Disability and sexuality

People with physical or intellectual disabilities in our society are often regarded as non-sexual adults. Sex is very much associated with youth and physical attractiveness and when it is not, is often seen as “unseemly”.

If sex and disability are discussed, it is very much in terms of capacity, technique and fertility – in particular, male capacity and technique and female fertility – with no reference to sexual feelings. This approach ignores other aspects of sexuality, such as touching, affection and emotions.

Disabled people not non-sexual
If we accept that sexual expression is a natural and important part of human life, then perceptions that deny sexuality for disabled people deny basic right of expression. The perception of people with disabilities as non-sexual can present a barrier to safe sex education, both for workers who may be influenced by these views and for disabled people themselves in terms of gaining access to information and acceptance as sexual beings.

For paraplegic and quadriplegic people, loss of sexual function does not mean a corresponding loss of sexuality. Sexual function may be impaired but can, like other functions, be increased, although fertility is usually lost for men.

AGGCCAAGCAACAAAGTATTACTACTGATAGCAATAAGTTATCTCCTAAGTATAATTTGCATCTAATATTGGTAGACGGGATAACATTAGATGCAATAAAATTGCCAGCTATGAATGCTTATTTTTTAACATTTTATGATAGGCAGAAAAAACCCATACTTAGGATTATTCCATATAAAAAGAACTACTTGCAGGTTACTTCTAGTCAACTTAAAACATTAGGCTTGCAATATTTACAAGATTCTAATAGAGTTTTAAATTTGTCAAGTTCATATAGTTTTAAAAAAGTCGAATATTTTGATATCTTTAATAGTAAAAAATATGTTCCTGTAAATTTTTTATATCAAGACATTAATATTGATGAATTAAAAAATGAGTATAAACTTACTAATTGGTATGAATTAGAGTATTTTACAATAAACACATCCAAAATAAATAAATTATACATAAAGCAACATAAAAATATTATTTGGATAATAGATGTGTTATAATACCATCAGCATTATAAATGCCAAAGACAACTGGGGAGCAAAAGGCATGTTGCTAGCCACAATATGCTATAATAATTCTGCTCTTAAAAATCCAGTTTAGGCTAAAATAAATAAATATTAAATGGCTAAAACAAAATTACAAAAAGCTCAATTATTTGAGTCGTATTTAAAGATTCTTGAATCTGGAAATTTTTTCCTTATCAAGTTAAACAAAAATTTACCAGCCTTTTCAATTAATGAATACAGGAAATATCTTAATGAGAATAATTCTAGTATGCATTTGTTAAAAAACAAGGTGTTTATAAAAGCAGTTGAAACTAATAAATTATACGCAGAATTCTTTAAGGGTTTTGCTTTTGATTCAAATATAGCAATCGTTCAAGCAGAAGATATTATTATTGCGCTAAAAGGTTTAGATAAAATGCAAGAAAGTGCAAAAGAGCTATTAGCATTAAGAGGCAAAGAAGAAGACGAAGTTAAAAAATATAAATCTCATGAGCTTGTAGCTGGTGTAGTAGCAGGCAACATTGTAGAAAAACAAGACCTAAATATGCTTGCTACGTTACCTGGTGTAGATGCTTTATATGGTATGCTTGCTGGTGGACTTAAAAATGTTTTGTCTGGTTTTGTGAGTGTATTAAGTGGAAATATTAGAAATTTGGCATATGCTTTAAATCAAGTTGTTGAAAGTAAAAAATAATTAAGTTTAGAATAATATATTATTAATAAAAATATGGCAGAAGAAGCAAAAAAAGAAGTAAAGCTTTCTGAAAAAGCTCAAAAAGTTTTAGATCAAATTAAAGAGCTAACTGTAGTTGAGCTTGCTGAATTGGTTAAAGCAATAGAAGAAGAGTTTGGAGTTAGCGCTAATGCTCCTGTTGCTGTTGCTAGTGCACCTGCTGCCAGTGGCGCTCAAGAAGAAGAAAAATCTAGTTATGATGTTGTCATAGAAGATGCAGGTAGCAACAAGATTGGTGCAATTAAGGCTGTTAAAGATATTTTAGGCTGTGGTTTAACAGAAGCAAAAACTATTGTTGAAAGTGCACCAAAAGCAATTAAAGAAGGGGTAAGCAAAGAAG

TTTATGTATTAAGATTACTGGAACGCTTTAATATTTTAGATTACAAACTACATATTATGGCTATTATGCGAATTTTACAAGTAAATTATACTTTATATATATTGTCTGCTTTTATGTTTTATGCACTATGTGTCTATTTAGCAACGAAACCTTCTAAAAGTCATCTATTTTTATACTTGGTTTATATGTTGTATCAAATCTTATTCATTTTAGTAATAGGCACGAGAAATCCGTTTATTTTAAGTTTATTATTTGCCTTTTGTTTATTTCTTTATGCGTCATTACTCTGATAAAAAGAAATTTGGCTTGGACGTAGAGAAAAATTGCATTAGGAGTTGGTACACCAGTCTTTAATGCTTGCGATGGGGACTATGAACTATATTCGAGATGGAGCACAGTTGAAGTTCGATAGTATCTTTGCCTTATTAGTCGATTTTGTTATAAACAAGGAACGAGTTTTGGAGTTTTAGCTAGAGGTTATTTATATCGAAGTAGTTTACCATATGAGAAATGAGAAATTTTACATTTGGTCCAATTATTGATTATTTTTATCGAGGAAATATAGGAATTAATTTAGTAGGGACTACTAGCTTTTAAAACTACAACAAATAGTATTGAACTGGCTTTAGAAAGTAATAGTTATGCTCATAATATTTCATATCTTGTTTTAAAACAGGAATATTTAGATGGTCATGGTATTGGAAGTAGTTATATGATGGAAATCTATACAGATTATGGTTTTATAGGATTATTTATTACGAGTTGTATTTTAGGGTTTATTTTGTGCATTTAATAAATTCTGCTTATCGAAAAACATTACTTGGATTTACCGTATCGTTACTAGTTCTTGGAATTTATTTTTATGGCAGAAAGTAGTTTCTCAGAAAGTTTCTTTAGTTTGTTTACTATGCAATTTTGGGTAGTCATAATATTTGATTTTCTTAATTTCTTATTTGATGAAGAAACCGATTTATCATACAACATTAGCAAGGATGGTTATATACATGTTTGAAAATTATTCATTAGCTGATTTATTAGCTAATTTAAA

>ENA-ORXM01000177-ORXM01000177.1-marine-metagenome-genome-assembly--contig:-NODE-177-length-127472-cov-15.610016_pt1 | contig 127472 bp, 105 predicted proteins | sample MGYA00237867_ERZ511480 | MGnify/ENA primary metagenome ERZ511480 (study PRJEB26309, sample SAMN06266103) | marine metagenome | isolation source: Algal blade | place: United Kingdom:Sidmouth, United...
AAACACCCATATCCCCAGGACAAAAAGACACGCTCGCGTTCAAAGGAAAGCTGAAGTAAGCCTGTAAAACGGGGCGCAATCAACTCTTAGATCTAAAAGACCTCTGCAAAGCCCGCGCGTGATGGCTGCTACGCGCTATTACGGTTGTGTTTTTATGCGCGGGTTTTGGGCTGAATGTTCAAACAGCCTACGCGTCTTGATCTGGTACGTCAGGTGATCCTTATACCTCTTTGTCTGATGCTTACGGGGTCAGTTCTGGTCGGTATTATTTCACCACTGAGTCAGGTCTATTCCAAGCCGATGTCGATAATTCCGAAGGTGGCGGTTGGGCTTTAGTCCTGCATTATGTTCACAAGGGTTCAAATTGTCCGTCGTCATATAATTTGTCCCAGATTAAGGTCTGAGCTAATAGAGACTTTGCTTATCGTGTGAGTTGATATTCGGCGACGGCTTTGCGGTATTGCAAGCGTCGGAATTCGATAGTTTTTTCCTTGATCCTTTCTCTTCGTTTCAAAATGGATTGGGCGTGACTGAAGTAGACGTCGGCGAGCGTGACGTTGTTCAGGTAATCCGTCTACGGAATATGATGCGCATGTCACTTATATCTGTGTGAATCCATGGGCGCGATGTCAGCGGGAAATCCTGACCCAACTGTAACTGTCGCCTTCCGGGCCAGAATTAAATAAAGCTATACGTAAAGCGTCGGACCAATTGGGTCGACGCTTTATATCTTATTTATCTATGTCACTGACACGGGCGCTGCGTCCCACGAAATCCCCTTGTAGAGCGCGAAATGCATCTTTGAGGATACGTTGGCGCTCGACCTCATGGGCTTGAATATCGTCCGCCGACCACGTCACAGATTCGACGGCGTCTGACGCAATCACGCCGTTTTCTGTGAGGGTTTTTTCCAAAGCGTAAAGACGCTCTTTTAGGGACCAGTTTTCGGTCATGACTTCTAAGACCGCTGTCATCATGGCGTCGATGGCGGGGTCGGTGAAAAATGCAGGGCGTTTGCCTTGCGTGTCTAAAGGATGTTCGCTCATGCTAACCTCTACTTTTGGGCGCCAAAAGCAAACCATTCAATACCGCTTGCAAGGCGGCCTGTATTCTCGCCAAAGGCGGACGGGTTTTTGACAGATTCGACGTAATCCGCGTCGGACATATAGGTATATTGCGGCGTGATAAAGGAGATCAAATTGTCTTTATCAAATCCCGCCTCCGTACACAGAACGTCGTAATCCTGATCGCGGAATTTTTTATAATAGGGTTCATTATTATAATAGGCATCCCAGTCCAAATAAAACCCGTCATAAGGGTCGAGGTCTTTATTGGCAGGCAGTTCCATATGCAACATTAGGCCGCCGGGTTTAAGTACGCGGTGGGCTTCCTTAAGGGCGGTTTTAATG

After spinal cord injury the spinal centre for sexual function is generally intact; it is the communication from the brain to the spinal centre that is usually disrupted. Unless some sensation in the area of the sexual organs remains, the usual sensation of orgasm is lost, but phantom orgasm elsewhere in the body may be experienced. However, the physical and emotional aspects of sexuality, despite the physical loss of function, continue to be just as important for disabled people as for non–disabled people.

In addition, opportunities for sexual exploration among disabled people, particularly the young, are very limited. There is often a lack of privacy and they are much more likely than other young people to receive a negative reaction from an adult if discovered. The general reduction in life choices also has an impact on self – esteem which in turn affects sexuality.

It is important for health care professionals, particularly those involved in education programs with disability workers or disabled people, to understand community attitudes towards disability and sexuality and the impact of these views upon disabled people themselves.

(Elna McIntosh, Health24 sexologist, updated February 2008)

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